A lone samurai, heavy but forbidding, pushes a wobbly cart down a dusty road. He approaches a vendor, rolling his wares past, who tips his hat. He spies, inside the Samurai’s cart, an infant boy. We see the Samurai eye the vendor, then in a lightning move, the vendor has unsheathed a sword and leaping in the air, comes down on him. Even faster, the Samurai pulls out his blade and in one fluid motion, lops his attacker’s head off, which jets through the air, propelled by a hose-like stream of blood shooting six feet high. The body falls, and the Samurai continues on his way, pushing what we realize now, is a baby cart.
This is Lone Wolf and Cub; one of the most prolific and popular manga series in Japan, adapted to the screen by its creator Kazuo Koike into six films in an unparalleled secession of action films produced in just three years, four pumped out in the first year alone.
If you’re not a Samurai film fan, it’s hard to describe the joy Criterion Collection’s stunningly complete Blu-ray box, Lone Wolf and Cub will offer. Even so, if you’re new to the genre, and for some crazy reason have not seen Kurosawa’s Seven Samurai, Yojimbo and Sanjuro, you will still find the many pleasures awaiting you in this set.
Created in 1972, the Lone Wolf and Cub series included some of the most difficult Samurai films to see in the US, let alone own. In 1980, an American company re-edited and condensed the first two films into Shogun Assassin, which became the first real introduction in the States to this wildly creative series. It’s what got Quentin Tarantino hooked, informing almost everything he’s done from Pulp Fiction and Kill Bill on down.
Every now and then, poorly transferred videos would turn up in bargain bins, but it went years before you could find all of the films. By the late 90s, stand alone DVDs of varying levels of quality showed up, and if you were a convert, you hungrily gobbled up any incarnation you could get your hands on. (I’m obviously speaking from experience).
But now, Criterion has blessed us all with the definitive collection with not only razor sharp 2k digital restorations of all six titles, but a treasure trove of extras that will satiate even the most obsessive of collectors.
Lone Wolf and Cub, also known as the Baby Cart films, were one part Sword and Sorcery, the other, James Bond actioner, with a generous portion of intentional kitsch. Body parts fly, endless blood shoots yards away, and the cart itself, which houses little Diagoro the Samurai’s son, has enough hidden weapons, including machine guns and rocket launchers, to arm a country. And it’s needed. From zombie samurai to swordsmen on skis, Oggami Itto (Lone Wolf) and Daigoro (Cub) need anything and everything to combat the hordes out to kill them.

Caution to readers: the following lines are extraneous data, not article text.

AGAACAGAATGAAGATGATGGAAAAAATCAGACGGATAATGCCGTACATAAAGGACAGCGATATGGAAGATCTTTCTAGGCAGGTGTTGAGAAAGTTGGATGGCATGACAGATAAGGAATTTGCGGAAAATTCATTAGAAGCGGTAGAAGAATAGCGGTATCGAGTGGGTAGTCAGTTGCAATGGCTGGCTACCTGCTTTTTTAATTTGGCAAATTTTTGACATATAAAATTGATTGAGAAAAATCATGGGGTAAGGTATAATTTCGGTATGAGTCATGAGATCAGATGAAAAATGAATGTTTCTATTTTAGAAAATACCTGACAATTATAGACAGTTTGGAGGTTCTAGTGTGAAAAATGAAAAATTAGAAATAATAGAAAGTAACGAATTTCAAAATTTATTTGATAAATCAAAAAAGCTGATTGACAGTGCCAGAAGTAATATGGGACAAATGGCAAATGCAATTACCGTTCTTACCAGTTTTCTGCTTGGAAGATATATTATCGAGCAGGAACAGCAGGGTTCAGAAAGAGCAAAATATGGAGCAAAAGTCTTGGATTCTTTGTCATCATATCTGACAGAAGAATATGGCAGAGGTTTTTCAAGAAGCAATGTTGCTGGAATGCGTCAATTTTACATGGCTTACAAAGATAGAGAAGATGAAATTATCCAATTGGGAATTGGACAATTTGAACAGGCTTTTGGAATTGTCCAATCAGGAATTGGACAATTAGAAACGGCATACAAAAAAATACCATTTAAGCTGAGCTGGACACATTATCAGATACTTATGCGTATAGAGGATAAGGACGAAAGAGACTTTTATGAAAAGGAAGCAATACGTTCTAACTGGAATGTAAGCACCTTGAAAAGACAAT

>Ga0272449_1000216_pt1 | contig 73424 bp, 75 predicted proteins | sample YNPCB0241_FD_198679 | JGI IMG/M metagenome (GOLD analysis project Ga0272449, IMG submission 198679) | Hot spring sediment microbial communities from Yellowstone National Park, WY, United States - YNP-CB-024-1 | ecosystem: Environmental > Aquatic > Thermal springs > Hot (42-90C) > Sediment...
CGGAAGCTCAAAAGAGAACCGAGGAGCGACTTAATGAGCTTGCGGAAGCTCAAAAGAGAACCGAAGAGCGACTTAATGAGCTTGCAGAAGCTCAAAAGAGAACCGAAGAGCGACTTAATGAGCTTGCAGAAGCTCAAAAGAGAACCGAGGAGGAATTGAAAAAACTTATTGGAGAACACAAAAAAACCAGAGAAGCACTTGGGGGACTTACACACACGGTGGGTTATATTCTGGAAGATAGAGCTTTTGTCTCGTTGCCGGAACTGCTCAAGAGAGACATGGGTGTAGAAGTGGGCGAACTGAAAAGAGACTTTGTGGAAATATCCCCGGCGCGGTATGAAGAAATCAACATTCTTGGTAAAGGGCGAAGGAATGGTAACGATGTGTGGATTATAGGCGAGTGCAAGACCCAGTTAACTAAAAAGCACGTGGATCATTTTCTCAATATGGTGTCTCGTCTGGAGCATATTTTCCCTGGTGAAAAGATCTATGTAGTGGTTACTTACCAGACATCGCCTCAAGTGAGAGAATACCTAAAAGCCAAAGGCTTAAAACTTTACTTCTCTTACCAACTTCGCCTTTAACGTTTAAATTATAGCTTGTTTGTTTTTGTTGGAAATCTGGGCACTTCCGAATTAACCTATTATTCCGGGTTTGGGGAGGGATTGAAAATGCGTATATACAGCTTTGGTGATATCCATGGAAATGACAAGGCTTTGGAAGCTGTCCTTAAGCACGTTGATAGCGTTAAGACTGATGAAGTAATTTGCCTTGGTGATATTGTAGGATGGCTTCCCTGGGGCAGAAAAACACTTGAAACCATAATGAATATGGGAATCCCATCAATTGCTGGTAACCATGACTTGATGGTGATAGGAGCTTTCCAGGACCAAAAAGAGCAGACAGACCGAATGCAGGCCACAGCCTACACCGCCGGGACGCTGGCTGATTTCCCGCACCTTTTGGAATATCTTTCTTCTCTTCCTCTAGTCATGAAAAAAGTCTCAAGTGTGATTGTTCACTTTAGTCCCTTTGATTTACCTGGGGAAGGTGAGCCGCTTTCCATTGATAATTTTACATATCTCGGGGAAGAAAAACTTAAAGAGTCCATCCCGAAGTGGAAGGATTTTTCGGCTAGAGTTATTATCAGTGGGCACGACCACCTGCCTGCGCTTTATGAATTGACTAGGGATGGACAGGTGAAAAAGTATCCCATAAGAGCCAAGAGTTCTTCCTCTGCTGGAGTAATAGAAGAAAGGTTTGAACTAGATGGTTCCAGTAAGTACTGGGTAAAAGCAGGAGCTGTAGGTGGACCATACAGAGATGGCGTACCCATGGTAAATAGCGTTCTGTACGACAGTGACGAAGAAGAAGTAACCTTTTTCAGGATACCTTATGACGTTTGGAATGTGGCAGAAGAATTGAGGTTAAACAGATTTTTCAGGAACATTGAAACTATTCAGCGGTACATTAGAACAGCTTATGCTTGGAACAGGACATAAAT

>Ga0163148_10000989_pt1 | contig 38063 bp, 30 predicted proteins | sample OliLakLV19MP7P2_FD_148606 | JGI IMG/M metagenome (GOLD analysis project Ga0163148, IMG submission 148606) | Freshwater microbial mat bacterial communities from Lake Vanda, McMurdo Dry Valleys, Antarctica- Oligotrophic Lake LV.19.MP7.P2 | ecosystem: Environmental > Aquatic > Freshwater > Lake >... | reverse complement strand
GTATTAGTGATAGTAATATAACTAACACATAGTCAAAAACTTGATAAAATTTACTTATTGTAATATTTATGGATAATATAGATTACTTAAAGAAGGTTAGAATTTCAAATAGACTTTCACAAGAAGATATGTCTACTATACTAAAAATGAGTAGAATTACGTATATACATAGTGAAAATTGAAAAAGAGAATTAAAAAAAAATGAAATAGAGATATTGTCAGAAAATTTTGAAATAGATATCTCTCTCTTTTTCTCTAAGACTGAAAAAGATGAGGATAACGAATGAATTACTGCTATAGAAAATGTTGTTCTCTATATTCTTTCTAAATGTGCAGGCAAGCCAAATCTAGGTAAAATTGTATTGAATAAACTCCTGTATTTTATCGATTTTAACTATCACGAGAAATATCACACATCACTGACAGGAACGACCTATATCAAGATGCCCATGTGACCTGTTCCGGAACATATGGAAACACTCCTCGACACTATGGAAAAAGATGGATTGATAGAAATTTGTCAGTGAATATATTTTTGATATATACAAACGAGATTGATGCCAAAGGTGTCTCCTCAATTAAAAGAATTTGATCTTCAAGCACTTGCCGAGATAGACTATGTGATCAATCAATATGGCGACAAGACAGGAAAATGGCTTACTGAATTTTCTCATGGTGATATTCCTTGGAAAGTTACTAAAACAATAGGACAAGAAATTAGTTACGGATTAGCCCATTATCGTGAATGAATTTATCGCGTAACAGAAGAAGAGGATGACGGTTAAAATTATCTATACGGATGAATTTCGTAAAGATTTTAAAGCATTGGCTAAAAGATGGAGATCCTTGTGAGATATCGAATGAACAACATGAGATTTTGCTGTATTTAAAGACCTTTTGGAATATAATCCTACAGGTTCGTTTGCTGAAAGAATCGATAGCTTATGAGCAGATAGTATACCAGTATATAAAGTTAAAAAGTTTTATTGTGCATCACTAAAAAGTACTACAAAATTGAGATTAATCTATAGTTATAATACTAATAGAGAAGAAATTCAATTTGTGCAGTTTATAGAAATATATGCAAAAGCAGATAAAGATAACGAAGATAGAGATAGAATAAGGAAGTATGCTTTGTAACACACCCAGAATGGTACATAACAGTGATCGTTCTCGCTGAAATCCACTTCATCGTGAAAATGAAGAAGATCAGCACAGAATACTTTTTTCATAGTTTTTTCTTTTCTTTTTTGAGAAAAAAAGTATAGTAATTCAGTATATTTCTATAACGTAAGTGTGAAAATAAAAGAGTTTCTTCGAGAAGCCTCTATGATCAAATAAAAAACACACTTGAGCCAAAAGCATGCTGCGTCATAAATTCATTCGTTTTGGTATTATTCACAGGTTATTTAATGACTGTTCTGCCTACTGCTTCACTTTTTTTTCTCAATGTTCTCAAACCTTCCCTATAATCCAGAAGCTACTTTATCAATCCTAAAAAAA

Begun as a Manga in 1971, newly created Katsuo studios wanted to turn the wildly popular comics into a film franchise. Because of the notoriety of the series, a slew of producers and actors wanted in. The story goes that Kabuki and stage actor Tomisaburo Wakayama appeared one day at creator Koike’s home, dressed as a Samurai, sporting a bamboo sword, and preceded to audition by showing off his skills with the sword (he was arguably the greatest swordsmen of all Japanese actors) finishing his performance by flipping in the air and landing deftly on his feet. This was a major accomplishment since he was a rather portly fellow. Koike was impressed, but the character in the Manga, Itto, is a slim and younger man. No matter – Wakayama wanted this role more than anything. It didn’t hurt that his brother was producer and actor Shintaro Katsu, star of the incredibly successful Zaitoichi the Blind Swordsman series. With constant pressure, Koike and the studio relented.
Staying faithful to the material, Lone Wolf and Cub follows the story of Itto, the celebrated Shogunate Executioner to the Emperor. (The Executioner would act as second during penalties of Seppuku. The condemned would stab themselves and run the blade across their stomach as Itto would lop off their heads, an act of mercy.)
But the Shogunate Executioner is a most coveted position, and Itto’s clan, because of his prominent position, is set for life. All along however, the evil Yagyu clan has fought to replace him, and through several devious machinations, murder Itto’s wife and frame him for treason. Forced to flee, Itto must take to the road with his infant son Daigoro, offering his services as an Assassin for hire, all the while staying one step ahead of the Yagyu clan as they dispatch every form of murderous bounty hunter to finish him off, lest his true story make it back to the Emperor.
As much fun as the series is, there’s one blemish across them that deserves discussion. Released between 1972 – 74, exploitation films on both sides of the Pacific were in high demand, and part and parcel of this genre is the built in element of female degradation. Five of the six films feature sexual abuse and rape. While Itto is a fair and just character, this doesn’t stop the crimes against the female characters taking place around him. Be advised, this element, from the benign to graphic, permeates almost everything. While there are many strong female characters, including some strong warriors in their own rite, they must endure, as do several ancillary characters, the worst kinds of abuse. If you are sensitive to this, you should pass.